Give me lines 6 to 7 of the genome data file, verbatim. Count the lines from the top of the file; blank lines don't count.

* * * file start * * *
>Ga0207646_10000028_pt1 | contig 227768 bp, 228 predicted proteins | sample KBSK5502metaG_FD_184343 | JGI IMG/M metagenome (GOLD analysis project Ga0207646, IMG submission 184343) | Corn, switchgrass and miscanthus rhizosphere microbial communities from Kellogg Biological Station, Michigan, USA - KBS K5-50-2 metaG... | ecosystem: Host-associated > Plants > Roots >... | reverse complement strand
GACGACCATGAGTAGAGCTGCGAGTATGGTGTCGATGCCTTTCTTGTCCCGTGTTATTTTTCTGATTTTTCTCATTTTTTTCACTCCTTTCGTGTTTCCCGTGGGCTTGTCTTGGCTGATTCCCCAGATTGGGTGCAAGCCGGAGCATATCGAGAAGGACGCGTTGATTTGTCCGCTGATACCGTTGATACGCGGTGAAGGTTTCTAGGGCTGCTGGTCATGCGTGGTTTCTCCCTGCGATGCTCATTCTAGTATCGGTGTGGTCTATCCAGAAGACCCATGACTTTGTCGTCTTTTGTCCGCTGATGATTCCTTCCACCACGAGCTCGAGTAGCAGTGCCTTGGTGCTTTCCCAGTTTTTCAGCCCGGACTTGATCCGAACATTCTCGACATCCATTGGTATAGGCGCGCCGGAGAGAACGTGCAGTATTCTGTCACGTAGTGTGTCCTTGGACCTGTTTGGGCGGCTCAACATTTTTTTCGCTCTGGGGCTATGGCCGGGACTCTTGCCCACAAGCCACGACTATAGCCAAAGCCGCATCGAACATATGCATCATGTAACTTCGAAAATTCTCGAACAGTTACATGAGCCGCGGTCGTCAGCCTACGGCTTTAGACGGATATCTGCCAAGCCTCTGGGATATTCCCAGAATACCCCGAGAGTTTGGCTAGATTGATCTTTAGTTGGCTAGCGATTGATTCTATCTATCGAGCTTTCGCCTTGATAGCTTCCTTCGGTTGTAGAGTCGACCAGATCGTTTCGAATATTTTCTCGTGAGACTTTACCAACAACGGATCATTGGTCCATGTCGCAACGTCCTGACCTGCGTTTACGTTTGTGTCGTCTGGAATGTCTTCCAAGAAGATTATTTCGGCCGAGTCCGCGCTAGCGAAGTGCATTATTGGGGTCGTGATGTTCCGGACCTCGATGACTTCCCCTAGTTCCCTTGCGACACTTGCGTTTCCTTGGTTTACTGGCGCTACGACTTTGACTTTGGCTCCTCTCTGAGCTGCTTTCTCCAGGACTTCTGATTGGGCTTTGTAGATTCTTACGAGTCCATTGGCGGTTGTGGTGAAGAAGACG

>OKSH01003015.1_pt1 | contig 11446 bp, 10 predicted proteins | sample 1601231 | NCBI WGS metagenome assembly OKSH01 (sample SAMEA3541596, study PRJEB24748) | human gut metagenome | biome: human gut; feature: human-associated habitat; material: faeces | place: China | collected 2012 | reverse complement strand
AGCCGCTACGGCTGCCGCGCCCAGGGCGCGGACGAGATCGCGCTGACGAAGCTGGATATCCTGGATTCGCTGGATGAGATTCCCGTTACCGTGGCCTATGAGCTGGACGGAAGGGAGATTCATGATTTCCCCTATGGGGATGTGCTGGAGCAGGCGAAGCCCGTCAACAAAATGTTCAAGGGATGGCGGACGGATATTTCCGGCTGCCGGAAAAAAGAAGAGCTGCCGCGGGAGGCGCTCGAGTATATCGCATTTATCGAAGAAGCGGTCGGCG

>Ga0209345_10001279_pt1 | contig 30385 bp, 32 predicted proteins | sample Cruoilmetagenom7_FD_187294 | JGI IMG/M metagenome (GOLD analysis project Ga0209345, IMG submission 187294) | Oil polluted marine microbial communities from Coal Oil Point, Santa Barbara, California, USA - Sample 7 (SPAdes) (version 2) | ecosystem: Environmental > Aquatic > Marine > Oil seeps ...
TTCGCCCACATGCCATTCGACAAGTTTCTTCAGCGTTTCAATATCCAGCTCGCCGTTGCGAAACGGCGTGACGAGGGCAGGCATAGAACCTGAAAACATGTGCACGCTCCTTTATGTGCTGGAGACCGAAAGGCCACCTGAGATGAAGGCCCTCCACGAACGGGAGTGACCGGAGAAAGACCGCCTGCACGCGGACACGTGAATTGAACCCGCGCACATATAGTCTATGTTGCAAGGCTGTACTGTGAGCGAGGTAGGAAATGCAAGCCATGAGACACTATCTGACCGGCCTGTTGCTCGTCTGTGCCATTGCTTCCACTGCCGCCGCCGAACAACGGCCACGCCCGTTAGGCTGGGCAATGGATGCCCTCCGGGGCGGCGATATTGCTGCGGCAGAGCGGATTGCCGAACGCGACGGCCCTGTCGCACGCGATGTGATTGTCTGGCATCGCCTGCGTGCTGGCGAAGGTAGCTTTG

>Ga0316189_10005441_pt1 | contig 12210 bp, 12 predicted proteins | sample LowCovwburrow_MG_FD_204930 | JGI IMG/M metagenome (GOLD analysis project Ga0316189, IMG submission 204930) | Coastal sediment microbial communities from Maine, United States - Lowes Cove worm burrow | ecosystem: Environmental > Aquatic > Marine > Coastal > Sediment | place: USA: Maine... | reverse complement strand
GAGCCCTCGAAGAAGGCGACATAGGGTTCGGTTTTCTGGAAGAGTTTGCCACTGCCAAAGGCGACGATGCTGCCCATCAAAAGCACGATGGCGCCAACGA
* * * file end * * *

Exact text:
TTCGCCCACATGCCATTCGACAAGTTTCTTCAGCGTTTCAATATCCAGCTCGCCGTTGCGAAACGGCGTGACGAGGGCAGGCATAGAACCTGAAAACATGTGCACGCTCCTTTATGTGCTGGAGACCGAAAGGCCACCTGAGATGAAGGCCCTCCACGAACGGGAGTGACCGGAGAAAGACCGCCTGCACGCGGACACGTGAATTGAACCCGCGCACATATAGTCTATGTTGCAAGGCTGTACTGTGAGCGAGGTAGGAAATGCAAGCCATGAGACACTATCTGACCGGCCTGTTGCTCGTCTGTGCCATTGCTTCCACTGCCGCCGCCGAACAACGGCCACGCCCGTTAGGCTGGGCAATGGATGCCCTCCGGGGCGGCGATATTGCTGCGGCAGAGCGGATTGCCGAACGCGACGGCCCTGTCGCACGCGATGTGATTGTCTGGCATCGCCTGCGTGCTGGCGAAGGTAGCTTTG

>Ga0316189_10005441_pt1 | contig 12210 bp, 12 predicted proteins | sample LowCovwburrow_MG_FD_204930 | JGI IMG/M metagenome (GOLD analysis project Ga0316189, IMG submission 204930) | Coastal sediment microbial communities from Maine, United States - Lowes Cove worm burrow | ecosystem: Environmental > Aquatic > Marine > Coastal > Sediment | place: USA: Maine... | reverse complement strand